Consumer confidence fell by one per centage point at the start of the year, with concerns over inflation among the contributory factors.
According to the latest Consumer Tracker report from accountancy giant Deloitte, overall consumer confidence fall to -7 per cent in the first quarter of 2017, down one percentage point from the previous quarter.
Despite the quarterly fall in overall confidence, it remains broadly in line with the three-year average.
Significantly, four out of the six measures which make up the confidence index have seen negative movements in Q1 2017, with inflation rising and discretionary spending falling. In particular, consumer confidence in disposable income fell by three percentage points to -17 per cent this quarter, its lowest level in more than two years.
Ian Stewart, chief economist at Deloitte, said: “Since last summer’s EU referendum consumer spending has held up well, but with inflation rising and nominal wage growth starting to slow, consumers are beginning to feel a squeeze on their disposable income.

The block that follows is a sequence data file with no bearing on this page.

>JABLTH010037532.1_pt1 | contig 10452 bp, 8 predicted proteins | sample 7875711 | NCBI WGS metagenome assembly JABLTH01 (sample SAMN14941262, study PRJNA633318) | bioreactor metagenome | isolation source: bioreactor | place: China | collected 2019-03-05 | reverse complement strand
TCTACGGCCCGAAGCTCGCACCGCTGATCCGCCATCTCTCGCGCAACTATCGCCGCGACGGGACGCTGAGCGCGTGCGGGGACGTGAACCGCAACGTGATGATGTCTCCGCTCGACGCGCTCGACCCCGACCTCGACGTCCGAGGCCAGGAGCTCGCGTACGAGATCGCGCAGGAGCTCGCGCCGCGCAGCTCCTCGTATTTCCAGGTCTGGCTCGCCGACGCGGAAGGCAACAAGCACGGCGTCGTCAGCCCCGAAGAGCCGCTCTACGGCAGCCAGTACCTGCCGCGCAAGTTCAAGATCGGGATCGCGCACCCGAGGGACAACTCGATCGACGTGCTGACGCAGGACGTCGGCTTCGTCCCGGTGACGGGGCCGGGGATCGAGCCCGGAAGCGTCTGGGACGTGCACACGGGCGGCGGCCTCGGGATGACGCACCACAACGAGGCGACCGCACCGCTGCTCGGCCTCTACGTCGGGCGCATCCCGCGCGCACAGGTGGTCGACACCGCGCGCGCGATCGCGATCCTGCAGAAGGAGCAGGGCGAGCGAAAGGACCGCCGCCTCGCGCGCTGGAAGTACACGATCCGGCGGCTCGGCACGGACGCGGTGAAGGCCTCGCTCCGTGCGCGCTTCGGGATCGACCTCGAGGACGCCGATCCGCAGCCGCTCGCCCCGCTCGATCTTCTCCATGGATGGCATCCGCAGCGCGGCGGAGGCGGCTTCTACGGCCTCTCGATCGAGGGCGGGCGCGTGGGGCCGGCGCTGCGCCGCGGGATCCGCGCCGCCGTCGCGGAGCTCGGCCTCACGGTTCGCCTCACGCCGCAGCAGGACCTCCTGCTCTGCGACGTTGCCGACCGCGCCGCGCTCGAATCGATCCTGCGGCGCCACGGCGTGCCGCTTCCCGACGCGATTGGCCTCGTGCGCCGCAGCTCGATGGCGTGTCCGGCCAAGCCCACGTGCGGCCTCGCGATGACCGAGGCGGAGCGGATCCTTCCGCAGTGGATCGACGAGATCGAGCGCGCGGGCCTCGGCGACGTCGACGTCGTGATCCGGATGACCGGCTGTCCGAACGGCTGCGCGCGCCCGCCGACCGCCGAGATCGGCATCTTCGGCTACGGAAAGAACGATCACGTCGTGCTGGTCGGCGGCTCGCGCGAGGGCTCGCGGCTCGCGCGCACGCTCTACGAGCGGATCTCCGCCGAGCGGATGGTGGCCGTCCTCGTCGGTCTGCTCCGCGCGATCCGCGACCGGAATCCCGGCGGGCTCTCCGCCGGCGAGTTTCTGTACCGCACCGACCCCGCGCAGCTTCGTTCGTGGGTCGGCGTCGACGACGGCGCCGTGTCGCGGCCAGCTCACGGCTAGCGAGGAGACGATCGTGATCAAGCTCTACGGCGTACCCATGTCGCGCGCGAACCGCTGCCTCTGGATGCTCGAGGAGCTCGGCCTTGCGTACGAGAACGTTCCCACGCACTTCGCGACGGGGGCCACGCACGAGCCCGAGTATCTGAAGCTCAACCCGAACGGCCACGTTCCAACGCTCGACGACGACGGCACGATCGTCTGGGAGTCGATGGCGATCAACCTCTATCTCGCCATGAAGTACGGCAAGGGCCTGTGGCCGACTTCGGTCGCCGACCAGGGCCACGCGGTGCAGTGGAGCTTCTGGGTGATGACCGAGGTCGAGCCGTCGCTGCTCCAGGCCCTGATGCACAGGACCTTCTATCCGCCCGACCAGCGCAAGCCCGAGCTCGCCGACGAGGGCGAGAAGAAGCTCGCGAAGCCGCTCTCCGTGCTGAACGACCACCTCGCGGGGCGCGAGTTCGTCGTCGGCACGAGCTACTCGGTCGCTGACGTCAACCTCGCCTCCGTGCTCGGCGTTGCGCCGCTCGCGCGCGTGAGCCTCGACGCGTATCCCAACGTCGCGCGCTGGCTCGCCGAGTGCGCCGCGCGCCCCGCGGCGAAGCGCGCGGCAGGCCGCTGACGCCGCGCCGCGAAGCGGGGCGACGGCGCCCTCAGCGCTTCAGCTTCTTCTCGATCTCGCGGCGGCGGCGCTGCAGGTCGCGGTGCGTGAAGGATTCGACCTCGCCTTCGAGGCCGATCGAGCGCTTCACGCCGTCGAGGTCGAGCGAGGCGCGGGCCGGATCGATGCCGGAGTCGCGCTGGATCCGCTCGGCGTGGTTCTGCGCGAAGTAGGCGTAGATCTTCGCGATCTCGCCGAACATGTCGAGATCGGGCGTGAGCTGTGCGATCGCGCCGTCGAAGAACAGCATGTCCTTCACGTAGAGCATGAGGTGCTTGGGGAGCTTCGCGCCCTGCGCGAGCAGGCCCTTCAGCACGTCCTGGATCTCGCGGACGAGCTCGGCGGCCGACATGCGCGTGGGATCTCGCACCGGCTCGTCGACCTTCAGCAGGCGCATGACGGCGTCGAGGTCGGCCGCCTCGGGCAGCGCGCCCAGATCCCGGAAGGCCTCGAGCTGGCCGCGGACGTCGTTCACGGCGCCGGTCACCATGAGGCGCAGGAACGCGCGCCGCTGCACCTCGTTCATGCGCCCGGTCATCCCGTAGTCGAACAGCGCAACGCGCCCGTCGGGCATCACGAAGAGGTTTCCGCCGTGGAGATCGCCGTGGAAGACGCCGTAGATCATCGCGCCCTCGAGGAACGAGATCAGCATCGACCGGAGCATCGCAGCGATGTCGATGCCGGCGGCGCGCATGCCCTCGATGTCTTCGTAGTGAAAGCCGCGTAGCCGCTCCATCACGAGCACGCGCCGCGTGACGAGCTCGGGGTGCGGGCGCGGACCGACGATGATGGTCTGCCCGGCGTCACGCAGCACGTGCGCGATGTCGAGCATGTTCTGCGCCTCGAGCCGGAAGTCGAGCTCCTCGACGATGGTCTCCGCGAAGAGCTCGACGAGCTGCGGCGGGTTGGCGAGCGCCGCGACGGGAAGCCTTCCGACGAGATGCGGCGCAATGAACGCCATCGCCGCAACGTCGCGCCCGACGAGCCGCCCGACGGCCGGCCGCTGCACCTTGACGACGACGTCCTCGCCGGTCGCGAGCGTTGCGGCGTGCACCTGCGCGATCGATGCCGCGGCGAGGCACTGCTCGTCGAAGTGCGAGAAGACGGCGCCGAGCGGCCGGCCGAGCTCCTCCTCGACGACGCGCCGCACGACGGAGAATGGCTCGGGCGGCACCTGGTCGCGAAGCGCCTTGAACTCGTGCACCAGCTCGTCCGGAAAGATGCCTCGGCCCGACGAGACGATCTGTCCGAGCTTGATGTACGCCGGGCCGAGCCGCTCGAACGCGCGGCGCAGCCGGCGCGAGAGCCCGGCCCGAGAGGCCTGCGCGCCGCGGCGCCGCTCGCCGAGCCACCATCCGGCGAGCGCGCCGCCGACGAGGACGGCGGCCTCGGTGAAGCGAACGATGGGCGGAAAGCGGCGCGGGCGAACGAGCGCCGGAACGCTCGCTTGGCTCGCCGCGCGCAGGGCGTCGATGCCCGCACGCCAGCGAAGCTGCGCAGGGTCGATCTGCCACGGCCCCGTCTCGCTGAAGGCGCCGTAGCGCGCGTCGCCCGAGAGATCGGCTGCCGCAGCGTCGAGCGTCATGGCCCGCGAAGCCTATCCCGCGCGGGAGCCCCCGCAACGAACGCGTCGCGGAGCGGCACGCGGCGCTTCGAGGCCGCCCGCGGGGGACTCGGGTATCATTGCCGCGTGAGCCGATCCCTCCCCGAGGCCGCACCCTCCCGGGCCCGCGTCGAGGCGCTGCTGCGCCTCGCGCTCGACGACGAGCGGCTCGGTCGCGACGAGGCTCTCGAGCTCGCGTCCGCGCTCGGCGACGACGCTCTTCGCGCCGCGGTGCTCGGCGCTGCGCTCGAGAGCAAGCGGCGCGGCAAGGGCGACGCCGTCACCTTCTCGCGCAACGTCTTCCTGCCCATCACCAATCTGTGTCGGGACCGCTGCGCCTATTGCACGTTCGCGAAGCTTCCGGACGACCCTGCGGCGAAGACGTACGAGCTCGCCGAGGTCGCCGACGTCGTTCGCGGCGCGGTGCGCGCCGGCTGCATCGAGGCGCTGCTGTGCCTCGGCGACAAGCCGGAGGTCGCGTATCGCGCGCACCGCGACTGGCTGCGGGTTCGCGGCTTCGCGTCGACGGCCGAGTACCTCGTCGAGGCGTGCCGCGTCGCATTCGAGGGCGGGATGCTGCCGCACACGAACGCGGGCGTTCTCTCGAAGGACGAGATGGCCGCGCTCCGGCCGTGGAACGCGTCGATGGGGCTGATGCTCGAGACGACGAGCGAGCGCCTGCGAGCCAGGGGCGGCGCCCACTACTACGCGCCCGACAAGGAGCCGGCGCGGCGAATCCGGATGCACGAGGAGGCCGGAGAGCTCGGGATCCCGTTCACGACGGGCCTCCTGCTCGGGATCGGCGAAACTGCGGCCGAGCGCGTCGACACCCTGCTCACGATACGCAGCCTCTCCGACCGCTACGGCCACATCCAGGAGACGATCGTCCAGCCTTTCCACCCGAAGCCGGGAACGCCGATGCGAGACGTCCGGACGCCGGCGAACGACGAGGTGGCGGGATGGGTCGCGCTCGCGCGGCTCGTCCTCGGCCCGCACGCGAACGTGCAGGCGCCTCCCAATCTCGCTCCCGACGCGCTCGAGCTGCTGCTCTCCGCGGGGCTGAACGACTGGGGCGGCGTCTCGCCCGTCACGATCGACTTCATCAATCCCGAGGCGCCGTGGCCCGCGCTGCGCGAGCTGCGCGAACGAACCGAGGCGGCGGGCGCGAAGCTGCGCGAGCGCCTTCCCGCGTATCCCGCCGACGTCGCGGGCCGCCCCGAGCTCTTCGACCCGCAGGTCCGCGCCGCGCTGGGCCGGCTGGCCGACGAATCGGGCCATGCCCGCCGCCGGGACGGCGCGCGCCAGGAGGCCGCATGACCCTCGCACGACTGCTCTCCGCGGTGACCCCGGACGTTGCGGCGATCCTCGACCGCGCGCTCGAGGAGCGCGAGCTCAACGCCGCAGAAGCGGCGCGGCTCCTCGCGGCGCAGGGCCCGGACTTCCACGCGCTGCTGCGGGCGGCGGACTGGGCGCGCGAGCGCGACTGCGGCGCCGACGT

“In March, the rate of inflation stood at 2.3 per cent, above the Bank of England’s 2 per cent target and the highest in more than two years. There are already some signs that these pressures are contributing to a slowdown in consumer activity.”
Andy Coticelli, partner and consumer business lead at Deloitte in Yorkshire commented: “With less disposable income consumers will have to consider whether to trade down, buy less or borrow more.
“Consumers are already showing signs of moving away from making major purchases, and this is a trend that is likely to continue.”